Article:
I checked off a key bucket list item this month when Carrie and I traveled to South Bend to experience a Notre Dame football game.   The fact they were playing Pitt that Saturday made it even more special. 

I had built up a lifetime of prejudices about Notre Dame.  I anticipated a snobby aura around campus and town but was I off base.  

The whole place is just Indiana friendly.  The locals, fans and alumni know their university is academically elite and their football tradition is unrivaled, but they can't help themselves to make you feel welcome before, during and after the game.  The campus, the band, the stadium, the atmosphere and the town is the epitome of what is right about the college football experience.

Notre Dame was founded in 1842 by a group of French-speaking Catholic priests – so why the Fighting Irish nickname?  Well, Notre Dame's football program started in 1887 and gained quickly gained national recognition as a powerhouse. 

Would you believe the football team's original nickname was the "Catholics"?  Fortunately, it didn't stick, nor did other uninspiring nicknames until legendary coach Knute Rockne took a liking to the Fighting Irish appellation and persuaded the college's president to adopt it permanently in 1927 – despite no Ireland connections whatsoever.

They do have a problem deciding if their school colors are blue and gold or green and gold, but I nitpick.

To my surprise and delight, Pitt, a decided underdog, actually came to play for the first time all season and gave a Notre Dame a good scare before losing a tense, competitive game.

It is not especially easy to get to South Bend, but it's definitely worth the effort even if you're ordinary Methodists like us.

In light of the crazy stock market gyrations this week, allow me to assess the investment landscape as we move deeper into the fourth quarter, taking score and providing some perspective about a frustrating year for many investors.

History informs us that October can be scary time for stock investors and this month is shaping up to be worst for the stock market since February, 2009.  It has been a year of extremes:  the best market start in history in January, followed by a violent market correction and then yet another strong market rally in mid 2018 - then ugly October.

After the market slump of October 24th, what remained of the healthy year-to-date gains in the S&P500 Index were entirely wiped out, all this month.   The NASDAQ index of technology stocks fell into a market correction (10% decline) off its September record high. 

The S&P 500 index is flirting with a market correction as well, but that's misleading – the average large cap stock is already there.  Per Wall Street Journal, if you separate out of the index the FAANG stocks – Facebook / Amazon/ Apple / Netflix / Google – about 70% of the stocks in the S&P500 are trading 10% or more below their 52-week highs and 30% are trading in bear market (20%) territory in 2018.  Where's that headline?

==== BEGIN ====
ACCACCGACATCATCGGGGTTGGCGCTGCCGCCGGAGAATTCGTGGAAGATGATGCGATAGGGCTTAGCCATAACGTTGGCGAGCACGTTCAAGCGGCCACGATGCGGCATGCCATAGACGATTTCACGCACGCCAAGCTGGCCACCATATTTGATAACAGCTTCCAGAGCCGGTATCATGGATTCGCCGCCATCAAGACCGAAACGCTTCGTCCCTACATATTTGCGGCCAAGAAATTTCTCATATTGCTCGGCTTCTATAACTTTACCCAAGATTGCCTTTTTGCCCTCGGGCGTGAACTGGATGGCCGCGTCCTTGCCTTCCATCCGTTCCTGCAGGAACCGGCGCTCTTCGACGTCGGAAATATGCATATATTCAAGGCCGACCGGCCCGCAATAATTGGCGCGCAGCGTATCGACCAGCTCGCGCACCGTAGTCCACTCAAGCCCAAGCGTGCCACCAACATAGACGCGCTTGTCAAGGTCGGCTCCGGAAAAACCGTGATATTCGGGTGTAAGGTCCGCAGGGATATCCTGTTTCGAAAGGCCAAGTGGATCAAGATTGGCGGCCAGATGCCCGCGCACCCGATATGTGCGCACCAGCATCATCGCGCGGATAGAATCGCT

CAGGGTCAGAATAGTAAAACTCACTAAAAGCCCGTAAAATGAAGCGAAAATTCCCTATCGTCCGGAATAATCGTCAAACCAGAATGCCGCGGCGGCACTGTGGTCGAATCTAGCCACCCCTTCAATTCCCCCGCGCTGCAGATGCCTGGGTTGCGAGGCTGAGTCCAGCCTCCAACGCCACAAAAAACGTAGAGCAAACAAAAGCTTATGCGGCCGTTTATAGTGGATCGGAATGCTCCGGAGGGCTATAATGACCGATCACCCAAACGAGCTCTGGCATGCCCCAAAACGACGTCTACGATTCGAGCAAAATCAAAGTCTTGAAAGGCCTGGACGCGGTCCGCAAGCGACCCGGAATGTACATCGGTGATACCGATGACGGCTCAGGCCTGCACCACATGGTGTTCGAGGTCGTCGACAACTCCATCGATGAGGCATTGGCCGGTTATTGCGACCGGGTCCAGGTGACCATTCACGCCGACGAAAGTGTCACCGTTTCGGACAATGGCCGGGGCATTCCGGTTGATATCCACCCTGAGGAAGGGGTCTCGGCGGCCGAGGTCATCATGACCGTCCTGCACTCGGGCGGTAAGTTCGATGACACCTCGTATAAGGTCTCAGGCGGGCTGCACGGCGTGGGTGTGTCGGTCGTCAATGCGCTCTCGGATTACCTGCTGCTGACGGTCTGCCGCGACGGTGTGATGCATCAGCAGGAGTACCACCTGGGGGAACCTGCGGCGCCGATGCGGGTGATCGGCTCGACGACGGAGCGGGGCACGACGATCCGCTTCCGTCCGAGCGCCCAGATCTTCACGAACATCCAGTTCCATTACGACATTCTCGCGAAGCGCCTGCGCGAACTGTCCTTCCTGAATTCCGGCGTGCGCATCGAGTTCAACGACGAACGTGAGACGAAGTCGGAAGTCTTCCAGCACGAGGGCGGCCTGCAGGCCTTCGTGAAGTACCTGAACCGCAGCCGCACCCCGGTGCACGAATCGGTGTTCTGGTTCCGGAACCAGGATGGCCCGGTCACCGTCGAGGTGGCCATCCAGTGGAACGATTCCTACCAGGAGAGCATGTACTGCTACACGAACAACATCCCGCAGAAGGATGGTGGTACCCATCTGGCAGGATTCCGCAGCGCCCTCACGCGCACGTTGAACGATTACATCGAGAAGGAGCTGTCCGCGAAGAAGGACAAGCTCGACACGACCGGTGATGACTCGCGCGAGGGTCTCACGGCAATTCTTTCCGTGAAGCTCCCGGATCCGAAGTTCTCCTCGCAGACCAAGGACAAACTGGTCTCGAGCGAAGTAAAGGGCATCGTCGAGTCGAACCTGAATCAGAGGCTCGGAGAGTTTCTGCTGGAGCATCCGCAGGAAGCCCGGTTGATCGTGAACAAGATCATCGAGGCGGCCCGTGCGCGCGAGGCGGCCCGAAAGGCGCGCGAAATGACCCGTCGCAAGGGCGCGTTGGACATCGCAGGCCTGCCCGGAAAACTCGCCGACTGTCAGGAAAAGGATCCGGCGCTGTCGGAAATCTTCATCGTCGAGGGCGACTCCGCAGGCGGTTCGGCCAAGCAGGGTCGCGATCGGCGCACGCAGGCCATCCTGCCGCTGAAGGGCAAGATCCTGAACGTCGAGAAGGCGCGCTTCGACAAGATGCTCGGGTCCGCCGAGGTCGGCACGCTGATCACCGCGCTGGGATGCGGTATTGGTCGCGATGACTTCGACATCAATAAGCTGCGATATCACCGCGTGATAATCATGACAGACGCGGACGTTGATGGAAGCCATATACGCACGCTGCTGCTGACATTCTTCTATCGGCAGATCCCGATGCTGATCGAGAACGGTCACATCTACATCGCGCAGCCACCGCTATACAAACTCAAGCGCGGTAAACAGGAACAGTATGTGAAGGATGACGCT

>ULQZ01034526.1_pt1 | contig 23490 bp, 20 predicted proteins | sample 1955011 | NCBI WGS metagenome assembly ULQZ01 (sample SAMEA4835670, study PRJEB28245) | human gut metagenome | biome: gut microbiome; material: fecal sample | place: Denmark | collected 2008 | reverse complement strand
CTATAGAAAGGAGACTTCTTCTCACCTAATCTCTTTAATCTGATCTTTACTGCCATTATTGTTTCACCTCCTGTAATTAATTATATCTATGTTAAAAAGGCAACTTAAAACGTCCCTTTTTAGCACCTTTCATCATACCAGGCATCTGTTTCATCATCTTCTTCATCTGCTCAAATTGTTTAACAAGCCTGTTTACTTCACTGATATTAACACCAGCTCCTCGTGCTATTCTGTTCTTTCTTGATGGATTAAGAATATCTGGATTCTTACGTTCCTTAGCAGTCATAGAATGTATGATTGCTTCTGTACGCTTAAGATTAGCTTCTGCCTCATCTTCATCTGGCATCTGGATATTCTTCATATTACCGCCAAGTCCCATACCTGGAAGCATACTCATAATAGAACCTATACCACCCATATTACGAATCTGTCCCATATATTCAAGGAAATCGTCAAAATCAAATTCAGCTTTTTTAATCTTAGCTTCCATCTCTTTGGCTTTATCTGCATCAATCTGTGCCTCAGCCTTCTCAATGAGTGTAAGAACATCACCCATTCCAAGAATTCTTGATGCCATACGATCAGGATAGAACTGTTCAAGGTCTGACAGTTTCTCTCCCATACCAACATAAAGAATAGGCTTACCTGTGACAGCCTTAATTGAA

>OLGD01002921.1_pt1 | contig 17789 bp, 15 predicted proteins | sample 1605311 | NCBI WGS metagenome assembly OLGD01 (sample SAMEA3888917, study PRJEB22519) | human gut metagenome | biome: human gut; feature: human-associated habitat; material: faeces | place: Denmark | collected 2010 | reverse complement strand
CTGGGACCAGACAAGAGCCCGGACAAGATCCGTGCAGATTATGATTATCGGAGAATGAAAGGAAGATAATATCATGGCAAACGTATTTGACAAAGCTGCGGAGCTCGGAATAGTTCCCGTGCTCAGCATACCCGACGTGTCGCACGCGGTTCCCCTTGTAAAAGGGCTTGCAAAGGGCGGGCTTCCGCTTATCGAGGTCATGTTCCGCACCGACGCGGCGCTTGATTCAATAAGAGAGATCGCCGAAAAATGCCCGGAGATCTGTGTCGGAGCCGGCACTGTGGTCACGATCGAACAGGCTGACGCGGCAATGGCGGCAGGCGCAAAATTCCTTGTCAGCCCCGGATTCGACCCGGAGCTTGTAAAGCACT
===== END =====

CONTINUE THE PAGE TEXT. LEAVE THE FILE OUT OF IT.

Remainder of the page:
Don't tell anyone, but the US stock market volatility is making the lives of investment advisors a little easier.  Investors with diversified portfolios who opened their September 30th, 2018 statements were perturbed to see large, mid and small cap stocks with healthy positive returns in 2018, while their international and emerging market stock funds both posted double digit losses.  

Adding insult to injury were investment grade bonds, which are down a couple percentage points in 2018 and tracking for one of its worst years in memory.

The upshot is the track record of the traditional "60% stock – 40% bond" globally diversified model portfolio at September 30th was as uninspiring as Notre Dame's first nickname.  It's understandably frustrating for investors who take our advice to diversify their portfolios and then get punished for it.

The first few weeks of October have turned the asset allocation tables.  International equity and bonds have rallied, while US stocks have plunged, so October investor statements will likely look much different than in September.

The October stock market swoon has no single cause, but rather has been stew of worry about rising interest rates, budding inflation, a slowing global economy and global trade tensions.  The concern is that one or a combination of these factors will turn into a major drag on the US economy as soon as next year, so some skittish stock investors are voting with their feet now.

Where does the US stock market go from here?  Thanks for asking. 

I'm not feeling edgy just yet.  Third quarter earnings reports published this month remain strong, helped in part by record stock buy backs.   I just saw an initial 3Q18 GDP report of 3.4% (nice) and the US economy is still humming along at a robust pace. 

To be fair, there are some pockets of concern in the US stock market, especially in the over-heated technology sector because many tech stocks are priced for perfection and we know that perfect is overdone. 

The Fed Reserve is behaving as telegraphed, normalizing interest rates as the economy improves, so the three rate hikes in 2018 (and one planned for December) should not come as an investor surprise. 

Trump's recent tantrum about the Fed's monetary policy was strange but not incorrect.  If the Fed moves too quickly to bump short term US interest rates, it could stall the US economy, but their moves so far have been measured and appropriate.

Speaking of Trump, keep an eye on the big trade summit between the US and China next month.  The Chinese stock market is in a deep bear market over its slowing economy and trade stress.  If a trade deal is cut, it could serve as a catalyst for a Chinese stock market rally.

In sum, put October out of mind, stay fully / globally invested and be sure to read our 2019 investment outlook blog in January to check our mood then.

Until next time, be well….Tim

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